Emotive Structures in Clay
THE CERAMICS OF BRIGITTE LONG
Employing stoneware and porcelain as her medium, Brigitte Long defines herself a sculptor. Simplicity, balance, power, strength and fragility are the signature characteristics of her work.
Profile by Betsy Shands.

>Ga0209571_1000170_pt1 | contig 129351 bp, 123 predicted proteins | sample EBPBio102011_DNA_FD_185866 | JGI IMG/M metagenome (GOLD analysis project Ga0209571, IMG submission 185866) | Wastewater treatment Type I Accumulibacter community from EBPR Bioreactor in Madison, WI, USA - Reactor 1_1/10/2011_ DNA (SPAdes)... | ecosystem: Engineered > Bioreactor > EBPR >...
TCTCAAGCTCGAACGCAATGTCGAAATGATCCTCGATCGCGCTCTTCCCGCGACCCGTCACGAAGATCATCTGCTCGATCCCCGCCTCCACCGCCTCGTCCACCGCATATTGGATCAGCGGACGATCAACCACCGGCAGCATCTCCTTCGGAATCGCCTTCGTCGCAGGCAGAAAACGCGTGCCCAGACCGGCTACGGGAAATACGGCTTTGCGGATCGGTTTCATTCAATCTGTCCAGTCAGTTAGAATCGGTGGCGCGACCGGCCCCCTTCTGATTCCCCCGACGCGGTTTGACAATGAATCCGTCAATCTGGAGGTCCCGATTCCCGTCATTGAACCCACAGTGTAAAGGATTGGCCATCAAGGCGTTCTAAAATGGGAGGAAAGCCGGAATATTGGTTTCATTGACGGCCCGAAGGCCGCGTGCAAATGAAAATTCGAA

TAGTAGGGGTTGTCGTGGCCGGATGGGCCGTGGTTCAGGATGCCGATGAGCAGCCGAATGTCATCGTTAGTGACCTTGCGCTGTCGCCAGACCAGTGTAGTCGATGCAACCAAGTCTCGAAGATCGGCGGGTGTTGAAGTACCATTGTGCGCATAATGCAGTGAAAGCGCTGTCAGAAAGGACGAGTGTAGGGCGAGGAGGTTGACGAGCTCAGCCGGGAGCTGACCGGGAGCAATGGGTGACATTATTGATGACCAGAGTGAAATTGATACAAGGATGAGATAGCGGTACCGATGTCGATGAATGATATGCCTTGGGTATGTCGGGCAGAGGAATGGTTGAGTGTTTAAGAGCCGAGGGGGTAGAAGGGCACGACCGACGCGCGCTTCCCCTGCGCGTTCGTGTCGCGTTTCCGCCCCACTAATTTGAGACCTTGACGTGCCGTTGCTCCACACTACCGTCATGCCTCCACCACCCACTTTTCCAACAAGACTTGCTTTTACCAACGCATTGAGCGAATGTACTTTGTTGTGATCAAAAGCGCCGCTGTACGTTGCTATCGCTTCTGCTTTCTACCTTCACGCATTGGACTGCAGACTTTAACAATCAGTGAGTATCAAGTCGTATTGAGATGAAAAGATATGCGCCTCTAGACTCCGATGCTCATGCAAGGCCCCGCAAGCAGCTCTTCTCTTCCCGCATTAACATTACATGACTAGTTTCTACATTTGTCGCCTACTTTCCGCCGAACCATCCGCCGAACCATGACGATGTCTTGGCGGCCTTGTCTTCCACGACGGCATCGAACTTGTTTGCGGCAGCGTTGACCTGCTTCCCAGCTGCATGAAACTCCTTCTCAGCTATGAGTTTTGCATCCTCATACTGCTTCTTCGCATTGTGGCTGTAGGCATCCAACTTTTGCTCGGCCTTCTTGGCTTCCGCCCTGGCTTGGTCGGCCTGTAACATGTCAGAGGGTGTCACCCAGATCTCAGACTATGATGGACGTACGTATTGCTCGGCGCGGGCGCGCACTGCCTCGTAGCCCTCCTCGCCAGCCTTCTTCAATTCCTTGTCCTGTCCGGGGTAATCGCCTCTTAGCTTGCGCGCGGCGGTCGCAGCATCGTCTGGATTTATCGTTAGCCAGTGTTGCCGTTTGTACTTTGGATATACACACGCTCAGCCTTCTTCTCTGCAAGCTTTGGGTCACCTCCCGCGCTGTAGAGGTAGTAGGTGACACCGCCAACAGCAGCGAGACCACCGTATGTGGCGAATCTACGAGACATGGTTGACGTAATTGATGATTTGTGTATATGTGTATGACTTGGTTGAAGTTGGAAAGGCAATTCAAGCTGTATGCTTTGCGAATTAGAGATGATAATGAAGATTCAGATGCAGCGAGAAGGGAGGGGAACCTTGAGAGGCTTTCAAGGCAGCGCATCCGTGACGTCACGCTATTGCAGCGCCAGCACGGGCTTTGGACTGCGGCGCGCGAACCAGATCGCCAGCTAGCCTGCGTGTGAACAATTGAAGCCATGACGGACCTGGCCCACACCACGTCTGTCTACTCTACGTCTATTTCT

THE first encounter Brigitte Long had with clay dates back almost 30 years to when she was a student at the School of Fine Arts (evening classes at Quimper and Grenoble).Working in clay in tandem with other media, at one decisive point, clay imposed itself as the vehicle of choice for her expression. Like a game of handball, passing the clay between her hands, she found her life’s work. It became a dialogue with matter. Using clay, porcelain and adding other materials such as paper and plant material, she embarked on an adventure which is continuing today. Exploring textures and different firing techniques, she decided Raku best suited her search for modes of expressing her innermost yearnings. She also discovered that the demands of the technique pushed her to find her own language, her own interpretation and, ultimately, develop her own unique expression. When dealing with intense, rough or subtle forms, she sensed secret stirrings inside the matter that space would suddenly break through to create a singular encounter between man and nature where the balance is ephemeral. Clay transforms into stone, to rock, to cliff, like witnessing history, or seeking a stable and peaceful world enounced through silence like milestones along the road. Clay creates and defines spaces. As most of the sculptures are white or off white in colour her ‘pieces look like fragments of a white desert’ (Gina de Luca –Arte Diem2013).Nature becomes a prelude to creation. In her ceramic sculptures or installations she plays with the dichotomies of stillness v tension, emptiness v full spaces. Opposites achieve complementarity rather than conflict in her pieces.
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